In the brief time I’ve been here in Korea I’ve begun to notice the picture my friends and family back home have of Korea is that it’s all bright lights, neon signs and temples, lot of temples. For example the one above is the Haedong Yonggungsa Temple (해동 용궁사) or the Dragon Gate Temple as I was told it translates roughly to by my bosses husband who showed us around. No, you aren’t wrong about any of those things we have them here in abundance. On my way to school I can take a wrong turn and end up in a neon sign temple… Although that may be a love motel but that’s a story for another time. However, there is so much more to see and do here, even in Busan alone there are more tourist attractions than you can shake a stick at! Not that I’m implying you, dear reader, go around shaking sticks at tourist attractions and the likes. Busan has even made it onto the Huffington Post list of ’15 Places to Go Before They Get Famous’, which if you give such articles credence is a big compliment to the city.
“But Emmet, we’ve seen all this sort of stuff before! Have you sold us the false promise of lesser known attractions of Forn Parts?” And to this I can hold my head high and say: I have not tried to cash in on the usual empty promise of something “unseen” and show you a part of Korea that not only are you unlikely to have seen but are also unlikely to expect.
This picture shows us the Gamcheon Cultural Village here in Busan which features a number of unusual buildings including the two you can see to the left of the center background that are designed to look like a white mug and a red lighthouse. This village was built during the Korean War when refugees from other parts of Korea flocked to Busan where the threat of fighting was far lower than the rest of the peninsula and so it began its life as somewhat of a slum as the refugees settled on a hillside close to the fish-monger district of Jagalchi.
The village as it now stands is a colorful ramshackle of building crowding together to bath in the sunlight which lasts almost all day! We Irish, however, were lathered in sun lotion as our countenances are rather more sensitive to the harsh rays than the buildings and their residents.
As you travel through the narrow streets you follow arrows depicted as fish which lead the way to the art installations which have been housed in some of the empty buildings.These works of modern, contemporary art are a deliberate juxtaposition installed when the government decided to open the streets of Gamcheon as a cultural village. It is important to note that this didn’t come without a lot of grumbling from local residents who were loath to be looked upon as some kind of quaint token of poverty-stricken art-installations and as such some streets are off-limits to tourists and have signs asking for quiet so as not to disturb the inhabitants. I think this is rather a fair request from those who do not want to be a tourist attraction and wish to remain undisturbed by noisy wanderers.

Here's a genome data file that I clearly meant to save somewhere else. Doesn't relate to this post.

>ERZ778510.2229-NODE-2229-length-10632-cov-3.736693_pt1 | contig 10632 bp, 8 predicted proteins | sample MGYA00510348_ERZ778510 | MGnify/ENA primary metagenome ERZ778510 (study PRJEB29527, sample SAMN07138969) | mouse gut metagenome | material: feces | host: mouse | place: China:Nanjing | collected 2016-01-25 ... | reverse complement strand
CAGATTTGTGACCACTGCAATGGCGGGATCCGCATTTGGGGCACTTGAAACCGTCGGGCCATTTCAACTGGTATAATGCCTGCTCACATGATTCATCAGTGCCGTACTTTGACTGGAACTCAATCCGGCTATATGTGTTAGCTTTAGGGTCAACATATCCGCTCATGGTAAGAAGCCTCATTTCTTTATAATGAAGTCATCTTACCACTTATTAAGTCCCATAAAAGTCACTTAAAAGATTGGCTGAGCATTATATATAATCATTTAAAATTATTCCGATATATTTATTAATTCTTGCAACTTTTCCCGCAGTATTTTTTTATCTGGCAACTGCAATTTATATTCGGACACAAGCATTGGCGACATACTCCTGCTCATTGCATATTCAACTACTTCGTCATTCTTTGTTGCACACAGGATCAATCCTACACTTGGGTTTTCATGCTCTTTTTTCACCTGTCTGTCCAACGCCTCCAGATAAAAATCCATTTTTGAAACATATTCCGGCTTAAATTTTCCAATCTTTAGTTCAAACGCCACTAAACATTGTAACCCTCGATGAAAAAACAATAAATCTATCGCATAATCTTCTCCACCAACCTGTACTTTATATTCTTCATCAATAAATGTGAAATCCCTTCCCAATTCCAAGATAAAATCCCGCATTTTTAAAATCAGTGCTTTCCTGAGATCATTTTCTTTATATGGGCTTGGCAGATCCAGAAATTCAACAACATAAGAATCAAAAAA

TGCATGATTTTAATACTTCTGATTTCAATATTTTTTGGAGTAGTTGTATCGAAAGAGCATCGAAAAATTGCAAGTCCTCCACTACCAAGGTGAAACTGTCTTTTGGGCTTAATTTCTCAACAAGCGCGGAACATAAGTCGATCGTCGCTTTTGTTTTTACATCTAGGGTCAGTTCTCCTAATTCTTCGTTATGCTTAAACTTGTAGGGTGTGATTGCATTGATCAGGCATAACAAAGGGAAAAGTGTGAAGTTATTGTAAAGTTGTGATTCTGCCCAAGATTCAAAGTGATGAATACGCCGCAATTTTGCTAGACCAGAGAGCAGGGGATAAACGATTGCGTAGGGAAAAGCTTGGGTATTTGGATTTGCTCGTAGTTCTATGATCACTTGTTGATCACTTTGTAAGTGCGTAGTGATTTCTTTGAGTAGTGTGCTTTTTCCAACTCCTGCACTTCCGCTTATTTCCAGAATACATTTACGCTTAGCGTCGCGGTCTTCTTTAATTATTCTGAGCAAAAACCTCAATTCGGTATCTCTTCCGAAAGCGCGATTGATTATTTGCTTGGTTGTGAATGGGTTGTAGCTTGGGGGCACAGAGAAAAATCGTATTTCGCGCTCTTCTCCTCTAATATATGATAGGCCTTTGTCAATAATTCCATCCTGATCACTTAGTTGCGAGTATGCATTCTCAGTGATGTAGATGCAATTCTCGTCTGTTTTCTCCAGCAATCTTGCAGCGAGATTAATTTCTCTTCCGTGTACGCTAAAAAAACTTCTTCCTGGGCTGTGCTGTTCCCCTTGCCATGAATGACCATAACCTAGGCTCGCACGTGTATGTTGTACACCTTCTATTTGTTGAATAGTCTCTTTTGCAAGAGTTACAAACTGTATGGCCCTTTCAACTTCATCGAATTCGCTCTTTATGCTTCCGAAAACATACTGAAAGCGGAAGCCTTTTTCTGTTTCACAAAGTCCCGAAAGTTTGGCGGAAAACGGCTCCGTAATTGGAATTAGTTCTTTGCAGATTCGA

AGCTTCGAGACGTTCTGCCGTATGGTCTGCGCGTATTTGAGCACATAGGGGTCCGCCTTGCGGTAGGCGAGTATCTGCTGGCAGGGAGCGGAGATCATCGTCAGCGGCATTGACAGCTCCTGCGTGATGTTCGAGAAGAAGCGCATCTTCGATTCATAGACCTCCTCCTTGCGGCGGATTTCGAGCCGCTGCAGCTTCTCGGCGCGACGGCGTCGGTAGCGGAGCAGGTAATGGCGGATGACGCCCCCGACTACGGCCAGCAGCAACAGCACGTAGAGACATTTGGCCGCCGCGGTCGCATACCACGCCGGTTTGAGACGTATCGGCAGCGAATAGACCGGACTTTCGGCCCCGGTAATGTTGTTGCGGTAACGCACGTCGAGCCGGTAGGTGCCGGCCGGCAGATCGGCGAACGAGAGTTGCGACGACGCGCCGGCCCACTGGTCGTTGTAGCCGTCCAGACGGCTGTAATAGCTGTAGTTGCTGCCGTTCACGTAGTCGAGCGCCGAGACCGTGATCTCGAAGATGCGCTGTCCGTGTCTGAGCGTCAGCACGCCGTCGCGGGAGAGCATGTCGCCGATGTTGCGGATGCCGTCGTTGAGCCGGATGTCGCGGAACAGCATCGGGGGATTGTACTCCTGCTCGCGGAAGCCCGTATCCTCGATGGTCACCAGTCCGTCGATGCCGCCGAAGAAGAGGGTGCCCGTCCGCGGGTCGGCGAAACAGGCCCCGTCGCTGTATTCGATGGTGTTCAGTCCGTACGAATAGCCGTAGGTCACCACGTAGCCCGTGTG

There is also a trail you can follow around the village using your guide map on which you collect stamps from each of the buildings of note to show you’ve seen the whole place. Although, in typical fashion, Emma and I only discovered this on our way out of the maze of buildings.
After we left the village we stumbled upon a hiking park just outside the gates and decided to explore in search for the “Sculpture Park” which we assumed would have all manner of lewd statues, because, well, sometimes our Westerner roots put strange ideas into our heads about what societies on this side of the world make statues of.
Sadly, we never managed to quite find our way to this park and so it shall have to remain in our imaginations as a shining stone conference of smutty statues. What we found instead was a long walk and some sore feet as neither of us had worn footwear appropriate for walking uphill and downhill like the men of that grand old Duke of York in search of the promised statue garden.
So you see, Korea is not just a country hundreds of temples all boasting the birth of some religious figure or other nor a Neon Republic of bright lights and big cities. As this single example has shown there is definitely more to this scene that that which we are used to seeing or hearing about. There is a veritable cache of historical sights to be seen.
So if you are planning a trip to visit, which I hope at least one of you readers are, there is much more here to be seen through the telephoto lens.
And hey, if you get here soon you can be one of those to follow the HuffPost’s advice and get in before the floodgates open and the trove has been picked clean of all the original photos to post on Instagram!